Sometimes writing software is like any other kind of writing; it takes a few drafts to get it right, but the final result is worth the extra effort. Harvey Mudd College Biology Professor Eliot Bush knows that feeling. His recently released software program, xenoGI, which helps researchers reconstruct the history of genomic island insertions in clades of closely related microbes, didn’t exactly happen overnight. “We started it more than five years ago,” he says. “We had students working on it already in 2012. So it’s been percolating for a while. In summer 2016, I started to get more serious about it, and rewrote the system from scratch, and added a number of new features.”
A paper describing the project, “xenoGI: Reconstructing the history of genomic island insertions in clades of closely related bacteria” was published by BMC Bioinformatics Feb. 5. The team— Bush, Anne Clark ’13, Carissa DeRanek ’19, Alexander Eng, Juliet Forman ’18, Kevin Heath ’16, Alexander Lee ’14, biology professor Daniel Stoebel, Zunyan Wang ’18, Matthew Wilber ’17 and Helen Wu ’12—has made the code available on Github so that others can use it and help work out any bugs.
While studying how bacteria regulate themselves genetically, Harvey Mudd biology researchers couldn’t find software to handle the scope of their work, so they decided to write their own.
“This really came out of Dan Stoebel’s research interests,” Bush says. Stoebel studies gene regulation in bacteria and was interested in studying the regulation of genes arriving in genomic islands. Genomic islands are clusters of genes that have entered a genome via horizontal transfer, that is, outside of the normal method of parent-offspring inheritance. Stoebel hoped to research a large clade of E. coli bacteria, but existing software packages didn’t look at a species’ whole evolutionary history in this way. So, Bush developed a software package that helps users understand the adaptive path that has produced specific living species.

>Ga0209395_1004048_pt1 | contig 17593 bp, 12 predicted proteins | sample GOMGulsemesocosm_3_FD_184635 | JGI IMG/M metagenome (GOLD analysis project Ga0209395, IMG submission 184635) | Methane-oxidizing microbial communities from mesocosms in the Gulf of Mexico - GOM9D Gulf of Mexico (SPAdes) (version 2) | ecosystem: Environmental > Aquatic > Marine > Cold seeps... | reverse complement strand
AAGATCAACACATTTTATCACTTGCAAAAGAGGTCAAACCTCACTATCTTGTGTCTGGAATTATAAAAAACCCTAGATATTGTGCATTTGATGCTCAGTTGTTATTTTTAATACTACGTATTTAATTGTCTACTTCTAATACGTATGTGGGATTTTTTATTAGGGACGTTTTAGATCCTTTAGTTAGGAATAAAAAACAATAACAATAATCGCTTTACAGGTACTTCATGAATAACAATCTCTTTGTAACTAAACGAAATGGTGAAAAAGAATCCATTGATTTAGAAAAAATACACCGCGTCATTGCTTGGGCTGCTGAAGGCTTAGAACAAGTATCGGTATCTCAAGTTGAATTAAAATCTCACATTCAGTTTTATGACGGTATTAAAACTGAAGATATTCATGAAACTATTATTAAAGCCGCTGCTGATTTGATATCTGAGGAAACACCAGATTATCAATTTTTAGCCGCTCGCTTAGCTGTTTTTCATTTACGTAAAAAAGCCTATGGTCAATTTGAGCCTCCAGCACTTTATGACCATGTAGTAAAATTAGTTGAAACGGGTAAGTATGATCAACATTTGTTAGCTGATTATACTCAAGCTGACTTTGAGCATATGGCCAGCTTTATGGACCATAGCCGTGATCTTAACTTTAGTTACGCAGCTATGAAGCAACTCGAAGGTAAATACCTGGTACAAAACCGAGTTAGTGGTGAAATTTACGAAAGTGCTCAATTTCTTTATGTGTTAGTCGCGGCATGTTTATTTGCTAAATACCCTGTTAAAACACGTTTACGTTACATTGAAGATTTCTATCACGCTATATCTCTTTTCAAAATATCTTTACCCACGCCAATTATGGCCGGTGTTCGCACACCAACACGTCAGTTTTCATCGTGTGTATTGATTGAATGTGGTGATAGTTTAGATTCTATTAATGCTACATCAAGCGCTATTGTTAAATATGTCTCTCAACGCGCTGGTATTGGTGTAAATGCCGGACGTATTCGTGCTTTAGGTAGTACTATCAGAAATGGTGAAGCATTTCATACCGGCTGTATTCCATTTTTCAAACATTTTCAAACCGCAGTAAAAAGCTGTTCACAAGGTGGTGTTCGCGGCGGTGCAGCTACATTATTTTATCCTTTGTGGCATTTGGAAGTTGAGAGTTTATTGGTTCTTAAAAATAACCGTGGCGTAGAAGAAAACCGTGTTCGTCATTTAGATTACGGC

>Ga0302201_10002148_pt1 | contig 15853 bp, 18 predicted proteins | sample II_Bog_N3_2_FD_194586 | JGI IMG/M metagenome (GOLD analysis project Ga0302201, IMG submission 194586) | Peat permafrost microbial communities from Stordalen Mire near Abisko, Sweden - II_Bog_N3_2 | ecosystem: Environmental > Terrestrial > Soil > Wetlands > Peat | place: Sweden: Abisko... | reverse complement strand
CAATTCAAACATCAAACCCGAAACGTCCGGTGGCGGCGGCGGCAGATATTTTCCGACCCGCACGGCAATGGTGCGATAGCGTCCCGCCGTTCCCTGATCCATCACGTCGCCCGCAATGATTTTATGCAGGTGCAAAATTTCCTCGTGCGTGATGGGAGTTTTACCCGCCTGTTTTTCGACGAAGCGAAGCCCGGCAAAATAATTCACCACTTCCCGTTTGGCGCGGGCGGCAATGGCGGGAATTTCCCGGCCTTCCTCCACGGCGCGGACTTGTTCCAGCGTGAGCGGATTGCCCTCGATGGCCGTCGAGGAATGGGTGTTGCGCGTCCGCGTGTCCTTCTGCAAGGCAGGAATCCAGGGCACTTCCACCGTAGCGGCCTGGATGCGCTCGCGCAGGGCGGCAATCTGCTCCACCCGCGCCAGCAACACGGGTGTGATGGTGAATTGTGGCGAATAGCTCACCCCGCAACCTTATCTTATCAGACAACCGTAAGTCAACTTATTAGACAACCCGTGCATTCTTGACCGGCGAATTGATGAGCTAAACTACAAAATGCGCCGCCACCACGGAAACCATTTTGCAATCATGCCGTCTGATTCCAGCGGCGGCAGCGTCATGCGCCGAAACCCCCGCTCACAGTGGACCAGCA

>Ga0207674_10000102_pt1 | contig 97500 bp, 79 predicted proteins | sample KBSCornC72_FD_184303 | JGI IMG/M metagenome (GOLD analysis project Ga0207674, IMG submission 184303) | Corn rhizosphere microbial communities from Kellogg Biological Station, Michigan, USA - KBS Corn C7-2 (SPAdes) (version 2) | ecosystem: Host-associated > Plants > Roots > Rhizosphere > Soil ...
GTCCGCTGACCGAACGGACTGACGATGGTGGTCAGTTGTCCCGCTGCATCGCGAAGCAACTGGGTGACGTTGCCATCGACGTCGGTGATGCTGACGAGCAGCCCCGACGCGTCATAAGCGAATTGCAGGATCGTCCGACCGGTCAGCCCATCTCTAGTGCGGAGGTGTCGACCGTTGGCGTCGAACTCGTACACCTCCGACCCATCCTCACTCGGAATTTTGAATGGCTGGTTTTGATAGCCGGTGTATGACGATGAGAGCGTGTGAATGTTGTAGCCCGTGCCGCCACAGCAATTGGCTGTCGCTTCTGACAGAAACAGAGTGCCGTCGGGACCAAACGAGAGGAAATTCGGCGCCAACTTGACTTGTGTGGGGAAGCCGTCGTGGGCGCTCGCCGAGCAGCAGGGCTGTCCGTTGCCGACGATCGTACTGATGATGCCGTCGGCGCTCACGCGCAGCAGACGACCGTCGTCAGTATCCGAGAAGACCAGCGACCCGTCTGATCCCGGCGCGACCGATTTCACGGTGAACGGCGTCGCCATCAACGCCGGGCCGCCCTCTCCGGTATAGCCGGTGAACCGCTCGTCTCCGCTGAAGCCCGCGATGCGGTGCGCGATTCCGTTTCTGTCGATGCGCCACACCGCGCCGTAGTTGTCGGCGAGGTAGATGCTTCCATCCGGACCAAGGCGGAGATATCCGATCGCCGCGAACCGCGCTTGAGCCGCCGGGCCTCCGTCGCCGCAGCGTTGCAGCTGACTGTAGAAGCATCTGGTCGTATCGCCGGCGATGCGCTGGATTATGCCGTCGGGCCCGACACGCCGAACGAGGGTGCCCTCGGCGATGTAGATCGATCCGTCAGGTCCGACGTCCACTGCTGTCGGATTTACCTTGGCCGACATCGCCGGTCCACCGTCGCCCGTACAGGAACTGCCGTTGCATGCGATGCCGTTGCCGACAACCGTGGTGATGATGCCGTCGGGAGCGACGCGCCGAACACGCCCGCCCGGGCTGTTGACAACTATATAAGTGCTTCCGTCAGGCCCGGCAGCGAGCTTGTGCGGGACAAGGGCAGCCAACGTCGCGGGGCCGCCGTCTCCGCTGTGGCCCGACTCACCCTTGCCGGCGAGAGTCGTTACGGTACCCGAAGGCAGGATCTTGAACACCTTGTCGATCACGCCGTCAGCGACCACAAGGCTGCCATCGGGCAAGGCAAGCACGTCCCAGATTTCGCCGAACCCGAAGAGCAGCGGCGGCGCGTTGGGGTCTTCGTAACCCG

“Every gene in that group has one of two origins,” says Bush. “Either it was present in the common ancestor of those species, or it entered the group in a horizontal transfer event. The goal of the software is to distinguish these two things, for all the genes in each strain.” The ability to identify the history of genomic island insertions in a clade of bacteria makes xenoGI novel compared to previous software programs.
Genomic islands play a broad role in microbial genome evolution, providing a mechanism for strains to adapt to new ecological conditions. “XenoGI is an effective tool for studying the history of genomic island insertions because it identifies genomic islands and determines which branch they inserted on within the phylogenetic tree for the clade,” says Bush.
So far, Bush is pleased with the response he’s received from people using xenoGI, and there has been a fair amount of traffic on the Github page.
Bush believes the program holds potential to improve other areas of research, including whole genome alignment between bacteria. “Alignment involves figuring out which parts of one sequence correspond to which parts of another one,” he says. “These days it’s possible to make alignments between whole genomes, and many kinds of researchers make use of such alignments. I think a lot of the stuff xenoGI figures out in the process of doing its thing could be very useful for the whole genome alignment problem.”